Many speakers talk about cortisol and oxytocin and how your brain reacts to stories.

That's all rather sophisticated sounding except you can't do anything with it except repeat it if you think it will make YOU sound sophisticated.

Brain chemistry is great for neurologists but speakers will get more out of understanding how stories work in the mind.

How do we process a ?

What kind of does a deliver and why is it so powerful?

Consider first that in geological terms, humankind stepped out of the wilderness an hour ago.

Ten thousand years ago we were still hunting mammoths and avoiding saber-tooth tigers.

As hunter-gatherers, our survival depended on constant scanning of our environment for threats and opportunities.

And this scanning behavior hasn't changed. Stand on a street corner and look skyward. Soon you'll be joined by others who want to know what's up there and whether it's a cloud of falling bills or a jet engine—an opportunity or a threat.

It's also what drives people to look at their phones when a is boring. If the offers no opportunities (because they're probably not threatening), the audience will divert their and scan their email to see if any opportunities can be found there.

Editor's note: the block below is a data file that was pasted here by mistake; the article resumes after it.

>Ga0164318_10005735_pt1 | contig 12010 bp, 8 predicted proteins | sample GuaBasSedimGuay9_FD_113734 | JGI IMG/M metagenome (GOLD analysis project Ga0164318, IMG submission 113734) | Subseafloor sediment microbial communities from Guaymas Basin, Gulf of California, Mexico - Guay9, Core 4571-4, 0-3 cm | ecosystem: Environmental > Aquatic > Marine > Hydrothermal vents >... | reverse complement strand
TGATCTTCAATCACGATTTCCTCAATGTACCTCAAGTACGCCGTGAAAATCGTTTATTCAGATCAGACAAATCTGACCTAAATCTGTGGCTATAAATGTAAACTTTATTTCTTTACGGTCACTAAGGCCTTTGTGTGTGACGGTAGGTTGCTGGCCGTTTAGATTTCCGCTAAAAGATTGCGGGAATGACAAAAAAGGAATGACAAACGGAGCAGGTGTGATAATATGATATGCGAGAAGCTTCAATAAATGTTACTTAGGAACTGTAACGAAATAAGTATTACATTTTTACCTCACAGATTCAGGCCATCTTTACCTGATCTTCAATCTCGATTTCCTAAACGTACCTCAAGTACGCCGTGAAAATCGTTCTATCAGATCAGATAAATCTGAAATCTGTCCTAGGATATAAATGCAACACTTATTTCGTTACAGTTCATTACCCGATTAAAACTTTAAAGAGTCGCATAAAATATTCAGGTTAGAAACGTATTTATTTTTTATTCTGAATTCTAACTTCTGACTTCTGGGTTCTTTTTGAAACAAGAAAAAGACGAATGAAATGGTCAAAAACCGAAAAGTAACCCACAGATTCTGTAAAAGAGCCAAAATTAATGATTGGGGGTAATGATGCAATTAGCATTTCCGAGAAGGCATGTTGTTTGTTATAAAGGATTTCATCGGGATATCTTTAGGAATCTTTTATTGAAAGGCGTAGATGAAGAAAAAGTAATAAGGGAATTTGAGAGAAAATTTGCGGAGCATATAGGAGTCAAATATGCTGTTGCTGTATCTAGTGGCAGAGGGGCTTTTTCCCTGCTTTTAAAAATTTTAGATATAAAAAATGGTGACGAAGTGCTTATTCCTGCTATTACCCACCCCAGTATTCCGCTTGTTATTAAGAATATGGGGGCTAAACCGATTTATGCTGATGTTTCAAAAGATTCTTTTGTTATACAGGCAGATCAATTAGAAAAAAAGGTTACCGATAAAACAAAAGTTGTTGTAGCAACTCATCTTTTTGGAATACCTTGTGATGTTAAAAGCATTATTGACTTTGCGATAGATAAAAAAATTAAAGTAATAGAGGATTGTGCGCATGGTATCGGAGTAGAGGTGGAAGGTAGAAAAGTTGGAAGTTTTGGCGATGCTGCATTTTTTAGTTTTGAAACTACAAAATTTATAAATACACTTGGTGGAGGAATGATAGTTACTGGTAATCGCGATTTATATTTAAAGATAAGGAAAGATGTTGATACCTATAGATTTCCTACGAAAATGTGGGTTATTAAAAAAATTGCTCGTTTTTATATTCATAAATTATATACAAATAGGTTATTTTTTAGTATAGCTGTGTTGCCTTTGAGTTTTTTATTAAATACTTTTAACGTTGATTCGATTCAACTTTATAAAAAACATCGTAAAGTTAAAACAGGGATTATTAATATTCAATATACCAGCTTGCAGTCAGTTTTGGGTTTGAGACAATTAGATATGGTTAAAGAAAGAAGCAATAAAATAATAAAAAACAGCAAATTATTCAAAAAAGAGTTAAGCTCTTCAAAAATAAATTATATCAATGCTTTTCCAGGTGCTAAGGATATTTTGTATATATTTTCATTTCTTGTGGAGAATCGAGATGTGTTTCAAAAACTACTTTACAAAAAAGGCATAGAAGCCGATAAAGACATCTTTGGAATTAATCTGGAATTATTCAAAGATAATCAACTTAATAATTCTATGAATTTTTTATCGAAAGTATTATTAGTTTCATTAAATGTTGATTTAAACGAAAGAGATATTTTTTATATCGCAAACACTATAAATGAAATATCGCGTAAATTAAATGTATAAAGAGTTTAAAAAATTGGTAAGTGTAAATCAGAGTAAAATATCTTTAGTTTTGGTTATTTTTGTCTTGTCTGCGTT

So scanning is basic human survival behavior.

It's a bit like flipping through radio stations until you hear something you like.

When you hear a good —perhaps at the movies or on a stage—something interesting happens.

When I share my story about dodging ships at night in a small boat in rough seas, the audience is there with me. I've even seen people look like they were going to be seasick! Stories are rare and powerful!

Intellectually, everyone knows they're sitting in an auditorium or a movie theater, but your well-told story will hijack a part of your audience's consciousness.

They're now scanning for threats and opportunities INSIDE YOUR STORY.

And if you've taken them into an unfamiliar conflict—perhaps it's the prospect of being run over by a cruise ship in a storm—that opportunity is YOU!

You become the guide who has the knowledge and to get them through the situation.

And that's a position of influence.

Who cares how stories work in the brain?

Understand the effect of stories on the mind and you'll capture your audience's attention.